Double Trouble at Porchlight Music Theatre: Theater review
Brothers Adrian and Alexander Aguilar exude talent and charm, but the material they're working with is more maddening than madcap.
Brothers Jimmy and Bobby Martin, played by brothers Adrian and Alexander Aguilar in a piece penned by brothers Jim and Bob Walton, are song-and-dance men who arrive in the 1940s Hollywood of myth, ready to find their fortune as songwriters for the stars. But in order to launch their new career, they must satisfy surly studio boss Merwin M. Garner by writing a new tune tout de suite. Yet their work is constantly interrupted by a procession of wacky customers including a narcoleptic, hard-of-hearing sound engineer, a fame-hungry starlet, a spazzy intern and the boss's sympathetic secretary. The twist, of course, is that all of these additional characters are embodied by the same actors who play Bobby and Jimmy.
The Aguilar brothers are tremendously charming and talented triple-threats—younger bro Alexander has already made his Broadway debut, in 2011's Lysistrata Jones, and Adrian is set for his own Broadway bow this winter in the new musical Rocky. Their onstage chemistry is hard-wired, and they put their all into selling the material.
But the material is pretty low-rent. Not only is the Waltons' sense of humor pretty hopelessly (and, to be fair, unapologetically) dinner-theater corny, the show's creators made the mistake of futzing with their farcical formula. The two-actor quick-change farce can be one of the theater's greatest joys. See Charles Ludlam's The Mystery of Irma Vep, which luxuriates in the how'd-they-do-that magic of lightning-quick full costume changes, or Joe Kinosian and Kellen Blair's Murder for Two, in which the fun lies in two performers trading off piano duties while racing around the stage to suggest a room full of characters.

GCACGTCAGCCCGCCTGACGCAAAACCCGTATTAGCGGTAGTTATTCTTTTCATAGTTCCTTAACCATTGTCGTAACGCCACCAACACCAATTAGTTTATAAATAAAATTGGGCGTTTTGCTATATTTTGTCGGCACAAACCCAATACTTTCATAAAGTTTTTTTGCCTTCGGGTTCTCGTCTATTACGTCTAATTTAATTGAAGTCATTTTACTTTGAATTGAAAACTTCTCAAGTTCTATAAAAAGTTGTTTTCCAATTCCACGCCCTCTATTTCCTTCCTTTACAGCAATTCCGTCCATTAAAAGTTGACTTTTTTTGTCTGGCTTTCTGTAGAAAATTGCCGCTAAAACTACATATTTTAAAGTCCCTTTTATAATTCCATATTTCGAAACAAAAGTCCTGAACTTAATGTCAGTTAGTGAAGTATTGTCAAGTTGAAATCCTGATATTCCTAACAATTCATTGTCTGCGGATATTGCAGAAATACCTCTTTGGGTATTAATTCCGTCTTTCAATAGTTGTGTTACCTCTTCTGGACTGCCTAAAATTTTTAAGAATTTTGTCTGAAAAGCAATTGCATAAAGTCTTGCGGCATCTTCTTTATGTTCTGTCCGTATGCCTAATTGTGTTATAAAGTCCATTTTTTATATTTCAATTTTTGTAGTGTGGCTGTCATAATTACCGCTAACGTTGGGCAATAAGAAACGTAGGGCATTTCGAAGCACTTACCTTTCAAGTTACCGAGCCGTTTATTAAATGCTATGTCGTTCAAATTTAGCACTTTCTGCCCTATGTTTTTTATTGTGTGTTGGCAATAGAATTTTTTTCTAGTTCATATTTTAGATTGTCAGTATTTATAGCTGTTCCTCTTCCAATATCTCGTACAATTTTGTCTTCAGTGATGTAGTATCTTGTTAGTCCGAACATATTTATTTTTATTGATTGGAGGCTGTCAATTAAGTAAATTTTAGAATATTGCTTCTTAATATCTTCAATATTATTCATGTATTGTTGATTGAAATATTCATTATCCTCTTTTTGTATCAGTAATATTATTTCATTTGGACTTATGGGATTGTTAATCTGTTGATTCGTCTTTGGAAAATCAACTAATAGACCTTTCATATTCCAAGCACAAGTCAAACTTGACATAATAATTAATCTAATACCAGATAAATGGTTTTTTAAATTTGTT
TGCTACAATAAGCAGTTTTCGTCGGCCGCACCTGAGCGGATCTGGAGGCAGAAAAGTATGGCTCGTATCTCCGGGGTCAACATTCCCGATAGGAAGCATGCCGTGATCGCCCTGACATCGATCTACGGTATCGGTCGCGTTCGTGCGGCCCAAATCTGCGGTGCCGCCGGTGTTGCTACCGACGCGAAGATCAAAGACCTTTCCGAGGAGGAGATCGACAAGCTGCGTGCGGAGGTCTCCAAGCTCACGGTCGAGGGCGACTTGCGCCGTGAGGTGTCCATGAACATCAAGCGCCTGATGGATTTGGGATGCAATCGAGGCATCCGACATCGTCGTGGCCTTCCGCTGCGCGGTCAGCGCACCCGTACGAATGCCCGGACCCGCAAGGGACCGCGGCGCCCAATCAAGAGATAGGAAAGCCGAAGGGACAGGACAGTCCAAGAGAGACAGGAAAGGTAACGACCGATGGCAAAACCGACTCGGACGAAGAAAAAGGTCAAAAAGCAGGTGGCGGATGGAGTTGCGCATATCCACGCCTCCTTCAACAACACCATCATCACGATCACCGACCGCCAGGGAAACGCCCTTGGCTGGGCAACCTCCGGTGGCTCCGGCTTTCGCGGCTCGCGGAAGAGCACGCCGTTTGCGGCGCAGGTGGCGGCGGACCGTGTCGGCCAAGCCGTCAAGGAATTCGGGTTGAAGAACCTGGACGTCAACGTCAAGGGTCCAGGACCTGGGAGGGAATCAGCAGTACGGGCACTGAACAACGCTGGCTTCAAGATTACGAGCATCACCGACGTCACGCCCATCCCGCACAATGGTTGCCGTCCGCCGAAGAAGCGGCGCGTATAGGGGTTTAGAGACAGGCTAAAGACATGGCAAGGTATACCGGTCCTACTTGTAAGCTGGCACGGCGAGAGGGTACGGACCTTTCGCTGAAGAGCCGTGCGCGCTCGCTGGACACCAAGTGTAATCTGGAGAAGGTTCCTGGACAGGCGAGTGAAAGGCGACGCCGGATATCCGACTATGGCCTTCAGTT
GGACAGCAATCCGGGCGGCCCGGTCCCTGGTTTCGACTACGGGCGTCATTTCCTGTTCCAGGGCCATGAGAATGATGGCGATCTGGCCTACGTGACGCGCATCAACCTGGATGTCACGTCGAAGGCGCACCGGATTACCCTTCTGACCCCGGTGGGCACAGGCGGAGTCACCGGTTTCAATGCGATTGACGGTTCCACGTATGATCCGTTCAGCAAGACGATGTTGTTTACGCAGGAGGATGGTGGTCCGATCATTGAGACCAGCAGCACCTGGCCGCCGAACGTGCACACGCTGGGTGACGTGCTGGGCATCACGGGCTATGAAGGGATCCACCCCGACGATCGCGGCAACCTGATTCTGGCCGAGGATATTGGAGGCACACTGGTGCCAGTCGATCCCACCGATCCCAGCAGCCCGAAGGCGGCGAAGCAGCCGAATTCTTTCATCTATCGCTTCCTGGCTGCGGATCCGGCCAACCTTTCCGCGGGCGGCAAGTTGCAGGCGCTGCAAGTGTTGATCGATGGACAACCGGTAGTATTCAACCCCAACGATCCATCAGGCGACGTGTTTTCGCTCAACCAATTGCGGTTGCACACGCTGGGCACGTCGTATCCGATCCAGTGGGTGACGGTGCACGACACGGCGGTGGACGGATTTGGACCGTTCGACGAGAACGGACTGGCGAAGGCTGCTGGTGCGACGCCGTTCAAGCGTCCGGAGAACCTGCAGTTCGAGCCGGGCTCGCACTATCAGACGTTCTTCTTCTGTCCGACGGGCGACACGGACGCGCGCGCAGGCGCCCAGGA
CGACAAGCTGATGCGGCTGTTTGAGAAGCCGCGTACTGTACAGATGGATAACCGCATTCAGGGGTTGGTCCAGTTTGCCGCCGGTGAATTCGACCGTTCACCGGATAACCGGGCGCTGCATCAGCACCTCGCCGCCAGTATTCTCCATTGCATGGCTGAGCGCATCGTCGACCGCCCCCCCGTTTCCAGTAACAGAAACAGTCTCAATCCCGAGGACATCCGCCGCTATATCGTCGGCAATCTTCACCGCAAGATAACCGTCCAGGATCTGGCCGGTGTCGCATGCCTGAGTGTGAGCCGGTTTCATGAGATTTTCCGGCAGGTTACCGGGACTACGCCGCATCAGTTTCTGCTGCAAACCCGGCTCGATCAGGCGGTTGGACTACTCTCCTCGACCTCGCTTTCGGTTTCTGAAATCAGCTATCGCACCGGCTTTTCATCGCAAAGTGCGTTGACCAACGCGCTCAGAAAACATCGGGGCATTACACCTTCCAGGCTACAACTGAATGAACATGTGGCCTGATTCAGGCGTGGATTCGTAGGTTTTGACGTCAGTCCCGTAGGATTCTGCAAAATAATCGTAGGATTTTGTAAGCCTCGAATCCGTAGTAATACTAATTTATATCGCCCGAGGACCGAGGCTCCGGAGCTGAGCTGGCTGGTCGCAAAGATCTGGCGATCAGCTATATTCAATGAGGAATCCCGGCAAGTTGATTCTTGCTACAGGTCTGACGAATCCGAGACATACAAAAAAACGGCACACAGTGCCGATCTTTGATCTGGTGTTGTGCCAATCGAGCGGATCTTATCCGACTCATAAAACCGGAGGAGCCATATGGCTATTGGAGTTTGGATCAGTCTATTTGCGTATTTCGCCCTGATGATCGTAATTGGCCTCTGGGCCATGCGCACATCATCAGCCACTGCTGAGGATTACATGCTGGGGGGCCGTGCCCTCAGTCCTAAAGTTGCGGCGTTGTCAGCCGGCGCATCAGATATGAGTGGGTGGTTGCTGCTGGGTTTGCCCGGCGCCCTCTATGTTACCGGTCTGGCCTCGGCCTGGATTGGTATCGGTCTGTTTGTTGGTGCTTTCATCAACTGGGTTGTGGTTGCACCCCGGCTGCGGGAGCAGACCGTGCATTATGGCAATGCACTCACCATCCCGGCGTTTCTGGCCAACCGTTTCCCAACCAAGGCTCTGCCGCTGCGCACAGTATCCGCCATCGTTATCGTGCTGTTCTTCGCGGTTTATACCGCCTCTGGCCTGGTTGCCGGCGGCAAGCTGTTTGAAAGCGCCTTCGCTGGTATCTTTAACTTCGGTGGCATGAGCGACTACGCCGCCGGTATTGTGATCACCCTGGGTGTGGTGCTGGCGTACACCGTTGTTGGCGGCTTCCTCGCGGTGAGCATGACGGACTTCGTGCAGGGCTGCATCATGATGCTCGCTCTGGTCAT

Double Trouble fudges by using extra actors backstage, dolled up in the additional characters' costumes and appearing behind frosted glass or with their faces otherwise hidden. There are also lots of prerecorded lines to allow the Aguilars to speak as offstage characters while they're playing another in front of us. Silly as it may sound, this all feels a bit like cheating, offering neither the thrilling practical challenges of the quick changes nor the quicksilver theatrical exhilaration of seeing a performer morph in front of our eyes. (And if the recorded lines ever had a chance of working, the less-than-ideal sound design in Porchlight's production blows it.) I'd love to see Adrian and Alexander in a two-seater vehicle that could really double down on their abilities, but this one is more trouble than it's worth.